Celebrity Adoptions: Do Stars Get An Advantage?
Huffington Post reported
Charlize Theron is the latest star to announce a surprise adoption, having revealed last week that she has adopted a baby boy named Jackson. She's in good company, joining such stars as Angelina Jolie, Madonna and Sandra Bullock in the ever-growing list of adoptive Hollywood moms.
Celebrities don't necessarily opt to adopt more often than the rest of the population, although it may seem that way because of the intense media coverage of famous babies.
Because adoption is a private matter, some may question whether stars get special treatment when going through the long, expensive and often arduous adoption process.
"Many adoption agencies claim celebrities do not get special treatment, and celebrities have taken the same stance," said Dorothy Cascerceri, senior editor at In Touch Weekly. "Madonna seemed to fast-track the adoption of her son, David, from Africa, causing critics to slam her, but she insisted that it didn't matter that she was a celebrity or had money -- that she was going through the process the same way as everyone else."
According to David Smolin, a professor at the Cumberland Law School at Samford University and an international adoption expert, non-residents are not allowed to adopt in Malawi, but because of the humanitarian aid Madonna poured into the nation, she was able to skirt some rules when adopting her two children, Mercy James and David Banda.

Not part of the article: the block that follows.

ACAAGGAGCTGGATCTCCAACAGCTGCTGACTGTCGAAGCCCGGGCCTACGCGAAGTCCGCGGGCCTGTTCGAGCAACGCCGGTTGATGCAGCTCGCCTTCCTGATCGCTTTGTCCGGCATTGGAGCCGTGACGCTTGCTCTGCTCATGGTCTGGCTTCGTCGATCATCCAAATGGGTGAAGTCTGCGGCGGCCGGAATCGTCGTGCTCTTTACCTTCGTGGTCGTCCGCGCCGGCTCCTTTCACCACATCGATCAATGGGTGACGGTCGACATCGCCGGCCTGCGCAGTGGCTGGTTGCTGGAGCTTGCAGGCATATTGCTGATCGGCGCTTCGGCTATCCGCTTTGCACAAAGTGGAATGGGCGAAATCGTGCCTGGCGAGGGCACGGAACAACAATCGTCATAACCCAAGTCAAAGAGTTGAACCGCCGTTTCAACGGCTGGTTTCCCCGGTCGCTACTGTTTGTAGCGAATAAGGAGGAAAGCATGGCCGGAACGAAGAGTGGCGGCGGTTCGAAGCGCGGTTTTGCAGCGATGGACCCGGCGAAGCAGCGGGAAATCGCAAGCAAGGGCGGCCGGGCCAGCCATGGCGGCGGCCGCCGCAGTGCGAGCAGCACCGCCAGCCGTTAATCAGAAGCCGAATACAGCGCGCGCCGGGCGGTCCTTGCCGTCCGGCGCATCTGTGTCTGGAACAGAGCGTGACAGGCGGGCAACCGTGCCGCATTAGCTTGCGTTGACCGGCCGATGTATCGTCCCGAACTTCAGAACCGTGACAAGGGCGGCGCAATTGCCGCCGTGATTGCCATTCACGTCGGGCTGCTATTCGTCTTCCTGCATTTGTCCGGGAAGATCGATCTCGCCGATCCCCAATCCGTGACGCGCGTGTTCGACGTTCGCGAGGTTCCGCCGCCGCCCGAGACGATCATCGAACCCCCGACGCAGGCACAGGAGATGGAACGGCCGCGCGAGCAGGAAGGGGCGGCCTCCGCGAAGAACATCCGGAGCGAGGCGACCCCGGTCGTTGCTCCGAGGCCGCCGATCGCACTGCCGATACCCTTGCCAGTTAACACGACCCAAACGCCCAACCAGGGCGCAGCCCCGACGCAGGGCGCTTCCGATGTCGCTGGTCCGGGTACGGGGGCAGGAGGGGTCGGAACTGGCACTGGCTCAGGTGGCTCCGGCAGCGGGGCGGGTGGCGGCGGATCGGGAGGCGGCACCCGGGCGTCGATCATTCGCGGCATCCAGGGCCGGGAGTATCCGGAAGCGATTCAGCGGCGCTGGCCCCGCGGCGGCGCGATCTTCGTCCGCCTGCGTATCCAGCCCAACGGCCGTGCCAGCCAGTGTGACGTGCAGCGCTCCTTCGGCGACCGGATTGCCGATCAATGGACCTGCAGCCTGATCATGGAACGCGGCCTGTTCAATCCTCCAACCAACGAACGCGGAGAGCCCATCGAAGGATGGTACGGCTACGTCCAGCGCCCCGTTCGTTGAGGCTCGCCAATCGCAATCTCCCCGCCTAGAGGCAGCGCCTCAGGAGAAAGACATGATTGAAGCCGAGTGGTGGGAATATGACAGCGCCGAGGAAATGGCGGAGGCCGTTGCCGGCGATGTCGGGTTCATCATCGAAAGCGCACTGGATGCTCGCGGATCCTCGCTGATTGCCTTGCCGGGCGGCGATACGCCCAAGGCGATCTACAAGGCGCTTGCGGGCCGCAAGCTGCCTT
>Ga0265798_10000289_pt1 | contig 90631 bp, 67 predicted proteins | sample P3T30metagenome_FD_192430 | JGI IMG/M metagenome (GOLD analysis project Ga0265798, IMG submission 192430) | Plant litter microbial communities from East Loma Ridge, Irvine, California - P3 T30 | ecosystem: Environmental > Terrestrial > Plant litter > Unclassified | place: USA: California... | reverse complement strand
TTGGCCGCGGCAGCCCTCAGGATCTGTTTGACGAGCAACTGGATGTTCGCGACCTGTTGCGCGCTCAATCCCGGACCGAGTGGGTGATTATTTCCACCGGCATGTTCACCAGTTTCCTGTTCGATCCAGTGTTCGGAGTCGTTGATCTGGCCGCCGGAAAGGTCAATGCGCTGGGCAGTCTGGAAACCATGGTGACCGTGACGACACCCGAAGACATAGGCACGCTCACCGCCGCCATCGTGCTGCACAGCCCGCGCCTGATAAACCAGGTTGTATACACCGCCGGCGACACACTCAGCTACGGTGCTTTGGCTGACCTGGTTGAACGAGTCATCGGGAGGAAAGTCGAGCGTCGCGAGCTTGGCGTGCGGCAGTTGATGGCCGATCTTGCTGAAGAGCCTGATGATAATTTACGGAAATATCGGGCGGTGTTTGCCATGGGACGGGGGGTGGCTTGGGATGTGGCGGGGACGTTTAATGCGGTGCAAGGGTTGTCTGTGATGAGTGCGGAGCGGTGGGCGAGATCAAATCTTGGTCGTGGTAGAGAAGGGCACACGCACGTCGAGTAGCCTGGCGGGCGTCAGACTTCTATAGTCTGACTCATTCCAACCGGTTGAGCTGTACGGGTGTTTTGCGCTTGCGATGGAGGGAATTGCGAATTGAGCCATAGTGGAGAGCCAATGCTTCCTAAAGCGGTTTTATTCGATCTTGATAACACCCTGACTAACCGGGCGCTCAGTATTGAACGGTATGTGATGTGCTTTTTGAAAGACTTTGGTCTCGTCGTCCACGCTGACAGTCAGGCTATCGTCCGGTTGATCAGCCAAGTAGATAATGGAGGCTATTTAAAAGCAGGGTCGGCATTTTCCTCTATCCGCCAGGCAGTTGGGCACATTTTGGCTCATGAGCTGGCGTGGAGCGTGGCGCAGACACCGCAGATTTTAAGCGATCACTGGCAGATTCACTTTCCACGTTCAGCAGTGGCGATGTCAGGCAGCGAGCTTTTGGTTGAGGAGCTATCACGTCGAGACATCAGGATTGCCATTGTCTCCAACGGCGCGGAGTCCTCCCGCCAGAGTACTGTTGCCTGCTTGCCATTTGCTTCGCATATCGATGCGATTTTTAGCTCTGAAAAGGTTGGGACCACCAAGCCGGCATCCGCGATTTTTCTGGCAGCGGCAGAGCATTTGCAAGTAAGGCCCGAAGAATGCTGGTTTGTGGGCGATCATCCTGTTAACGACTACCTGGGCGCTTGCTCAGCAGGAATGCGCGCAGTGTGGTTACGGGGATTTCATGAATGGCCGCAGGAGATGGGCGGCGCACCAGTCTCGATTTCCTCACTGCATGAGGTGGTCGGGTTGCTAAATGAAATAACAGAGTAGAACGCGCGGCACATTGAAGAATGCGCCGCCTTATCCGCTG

"For Madonna, being wealthy was maybe more important than being a celebrity because she donated large sums to humanitarian efforts in the country," Smolin said. "To some degree, celebrities can get special treatment based on the amount of money they are donating."
Cascerceri agreed, and she admits celebrities often have an adoption advantage due to their financial status.
"An adoption can cost up to $50,000, so celebrities are in a much better place than the average person because, let's face it, money talks," she said. "This is especially true about overseas adoptions in poor countries. When Angelina [Jolie] was in the process of adopting Pax from Vietnam, she filed the papers as a single parent, and there were reports that her celebrity status is what allowed her to adopt that way, whereas other people would be required to include a mother and a father in the filing."
When discussing celebrity adoptions and the role that fame plays, it's useful to make a distinction between domestic and international adoptions. International adoptions are often a much longer and more complicated process, and as Smolin and Cascerceri noted, celebrities can pay to get priority.
"Cult of Celebrity" author Cooper Lawrence also cites Madonna's adoption of David Banda from Malawi as an example of wealth (but perhaps not celebrity) making things easier.